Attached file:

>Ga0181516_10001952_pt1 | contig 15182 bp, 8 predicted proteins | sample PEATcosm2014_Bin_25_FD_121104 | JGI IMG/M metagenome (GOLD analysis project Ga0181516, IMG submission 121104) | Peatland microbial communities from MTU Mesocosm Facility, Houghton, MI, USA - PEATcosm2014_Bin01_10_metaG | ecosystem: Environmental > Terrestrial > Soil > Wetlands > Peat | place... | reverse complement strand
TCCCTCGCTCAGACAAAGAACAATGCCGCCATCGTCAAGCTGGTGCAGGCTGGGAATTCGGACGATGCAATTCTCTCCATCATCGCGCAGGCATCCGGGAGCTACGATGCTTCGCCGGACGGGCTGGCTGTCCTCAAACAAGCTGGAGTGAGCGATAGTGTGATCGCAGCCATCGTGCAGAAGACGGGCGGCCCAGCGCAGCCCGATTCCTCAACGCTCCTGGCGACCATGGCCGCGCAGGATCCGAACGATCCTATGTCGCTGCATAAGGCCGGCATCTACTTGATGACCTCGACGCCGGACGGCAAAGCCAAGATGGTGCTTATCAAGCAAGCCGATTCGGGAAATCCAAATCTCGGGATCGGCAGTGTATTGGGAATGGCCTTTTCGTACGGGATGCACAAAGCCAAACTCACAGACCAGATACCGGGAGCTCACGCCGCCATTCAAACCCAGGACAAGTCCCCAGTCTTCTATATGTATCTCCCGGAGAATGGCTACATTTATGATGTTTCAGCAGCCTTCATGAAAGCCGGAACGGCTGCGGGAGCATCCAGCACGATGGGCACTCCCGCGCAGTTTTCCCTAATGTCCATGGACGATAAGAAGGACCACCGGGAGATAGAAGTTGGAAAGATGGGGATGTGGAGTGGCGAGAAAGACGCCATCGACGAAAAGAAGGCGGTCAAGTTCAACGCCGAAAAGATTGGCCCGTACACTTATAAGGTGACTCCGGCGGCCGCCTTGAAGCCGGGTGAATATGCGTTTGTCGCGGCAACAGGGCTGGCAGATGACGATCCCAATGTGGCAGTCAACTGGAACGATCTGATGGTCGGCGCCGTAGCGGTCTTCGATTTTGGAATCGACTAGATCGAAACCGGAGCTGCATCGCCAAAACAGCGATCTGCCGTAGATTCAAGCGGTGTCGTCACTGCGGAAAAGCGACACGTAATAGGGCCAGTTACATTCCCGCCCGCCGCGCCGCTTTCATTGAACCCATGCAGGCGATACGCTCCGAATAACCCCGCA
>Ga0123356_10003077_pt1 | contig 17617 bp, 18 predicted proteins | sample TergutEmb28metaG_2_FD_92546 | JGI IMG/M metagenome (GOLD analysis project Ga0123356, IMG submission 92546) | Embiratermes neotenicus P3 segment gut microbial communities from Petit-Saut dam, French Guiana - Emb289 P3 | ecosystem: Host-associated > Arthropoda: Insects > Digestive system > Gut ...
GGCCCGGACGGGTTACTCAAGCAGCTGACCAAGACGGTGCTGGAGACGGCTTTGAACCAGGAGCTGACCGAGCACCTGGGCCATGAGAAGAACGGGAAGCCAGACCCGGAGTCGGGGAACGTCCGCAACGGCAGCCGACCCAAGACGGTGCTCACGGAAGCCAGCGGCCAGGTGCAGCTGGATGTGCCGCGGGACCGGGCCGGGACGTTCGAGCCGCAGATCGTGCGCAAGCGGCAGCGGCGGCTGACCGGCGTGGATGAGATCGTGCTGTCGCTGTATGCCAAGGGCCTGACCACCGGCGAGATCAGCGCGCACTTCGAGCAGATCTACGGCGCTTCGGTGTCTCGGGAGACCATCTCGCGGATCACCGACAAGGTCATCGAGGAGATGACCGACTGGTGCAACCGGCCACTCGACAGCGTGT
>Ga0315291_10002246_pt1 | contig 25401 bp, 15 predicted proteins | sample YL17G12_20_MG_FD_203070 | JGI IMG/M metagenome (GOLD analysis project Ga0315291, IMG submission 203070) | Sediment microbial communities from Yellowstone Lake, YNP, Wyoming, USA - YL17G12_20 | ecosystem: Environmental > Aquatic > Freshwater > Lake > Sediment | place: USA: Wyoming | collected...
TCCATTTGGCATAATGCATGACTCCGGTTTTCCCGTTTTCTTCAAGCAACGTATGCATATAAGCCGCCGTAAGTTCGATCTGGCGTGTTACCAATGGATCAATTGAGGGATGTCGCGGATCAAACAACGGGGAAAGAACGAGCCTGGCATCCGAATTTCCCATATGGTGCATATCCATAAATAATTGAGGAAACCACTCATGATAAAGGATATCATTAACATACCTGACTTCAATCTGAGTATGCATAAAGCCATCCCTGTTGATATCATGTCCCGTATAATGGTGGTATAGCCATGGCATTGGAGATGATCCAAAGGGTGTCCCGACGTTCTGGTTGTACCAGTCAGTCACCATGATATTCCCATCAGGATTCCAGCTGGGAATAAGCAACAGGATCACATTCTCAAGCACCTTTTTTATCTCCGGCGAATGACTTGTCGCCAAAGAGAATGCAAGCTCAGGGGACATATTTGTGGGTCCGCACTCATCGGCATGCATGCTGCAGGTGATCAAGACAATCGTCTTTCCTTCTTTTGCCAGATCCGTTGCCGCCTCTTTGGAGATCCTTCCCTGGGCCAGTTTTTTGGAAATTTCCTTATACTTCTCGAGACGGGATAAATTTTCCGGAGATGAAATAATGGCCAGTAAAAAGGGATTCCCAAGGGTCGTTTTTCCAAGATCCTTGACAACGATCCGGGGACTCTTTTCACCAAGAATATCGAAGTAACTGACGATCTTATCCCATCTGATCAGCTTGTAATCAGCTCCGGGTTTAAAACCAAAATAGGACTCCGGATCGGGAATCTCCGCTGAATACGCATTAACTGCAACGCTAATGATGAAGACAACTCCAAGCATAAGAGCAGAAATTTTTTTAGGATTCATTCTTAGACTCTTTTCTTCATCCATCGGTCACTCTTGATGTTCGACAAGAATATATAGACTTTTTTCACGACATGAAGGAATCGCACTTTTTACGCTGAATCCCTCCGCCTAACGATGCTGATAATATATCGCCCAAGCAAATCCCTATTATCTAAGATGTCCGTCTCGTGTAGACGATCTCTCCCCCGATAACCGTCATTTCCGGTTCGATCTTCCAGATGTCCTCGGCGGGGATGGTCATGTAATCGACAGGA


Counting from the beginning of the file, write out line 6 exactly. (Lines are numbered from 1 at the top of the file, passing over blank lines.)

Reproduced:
TCCATTTGGCATAATGCATGACTCCGGTTTTCCCGTTTTCTTCAAGCAACGTATGCATATAAGCCGCCGTAAGTTCGATCTGGCGTGTTACCAATGGATCAATTGAGGGATGTCGCGGATCAAACAACGGGGAAAGAACGAGCCTGGCATCCGAATTTCCCATATGGTGCATATCCATAAATAATTGAGGAAACCACTCATGATAAAGGATATCATTAACATACCTGACTTCAATCTGAGTATGCATAAAGCCATCCCTGTTGATATCATGTCCCGTATAATGGTGGTATAGCCATGGCATTGGAGATGATCCAAAGGGTGTCCCGACGTTCTGGTTGTACCAGTCAGTCACCATGATATTCCCATCAGGATTCCAGCTGGGAATAAGCAACAGGATCACATTCTCAAGCACCTTTTTTATCTCCGGCGAATGACTTGTCGCCAAAGAGAATGCAAGCTCAGGGGACATATTTGTGGGTCCGCACTCATCGGCATGCATGCTGCAGGTGATCAAGACAATCGTCTTTCCTTCTTTTGCCAGATCCGTTGCCGCCTCTTTGGAGATCCTTCCCTGGGCCAGTTTTTTGGAAATTTCCTTATACTTCTCGAGACGGGATAAATTTTCCGGAGATGAAATAATGGCCAGTAAAAAGGGATTCCCAAGGGTCGTTTTTCCAAGATCCTTGACAACGATCCGGGGACTCTTTTCACCAAGAATATCGAAGTAACTGACGATCTTATCCCATCTGATCAGCTTGTAATCAGCTCCGGGTTTAAAACCAAAATAGGACTCCGGATCGGGAATCTCCGCTGAATACGCATTAACTGCAACGCTAATGATGAAGACAACTCCAAGCATAAGAGCAGAAATTTTTTTAGGATTCATTCTTAGACTCTTTTCTTCATCCATCGGTCACTCTTGATGTTCGACAAGAATATATAGACTTTTTTCACGACATGAAGGAATCGCACTTTTTACGCTGAATCCCTCCGCCTAACGATGCTGATAATATATCGCCCAAGCAAATCCCTATTATCTAAGATGTCCGTCTCGTGTAGACGATCTCTCCCCCGATAACCGTCATTTCCGGTTCGATCTTCCAGATGTCCTCGGCGGGGATGGTCATGTAATCGACAGGA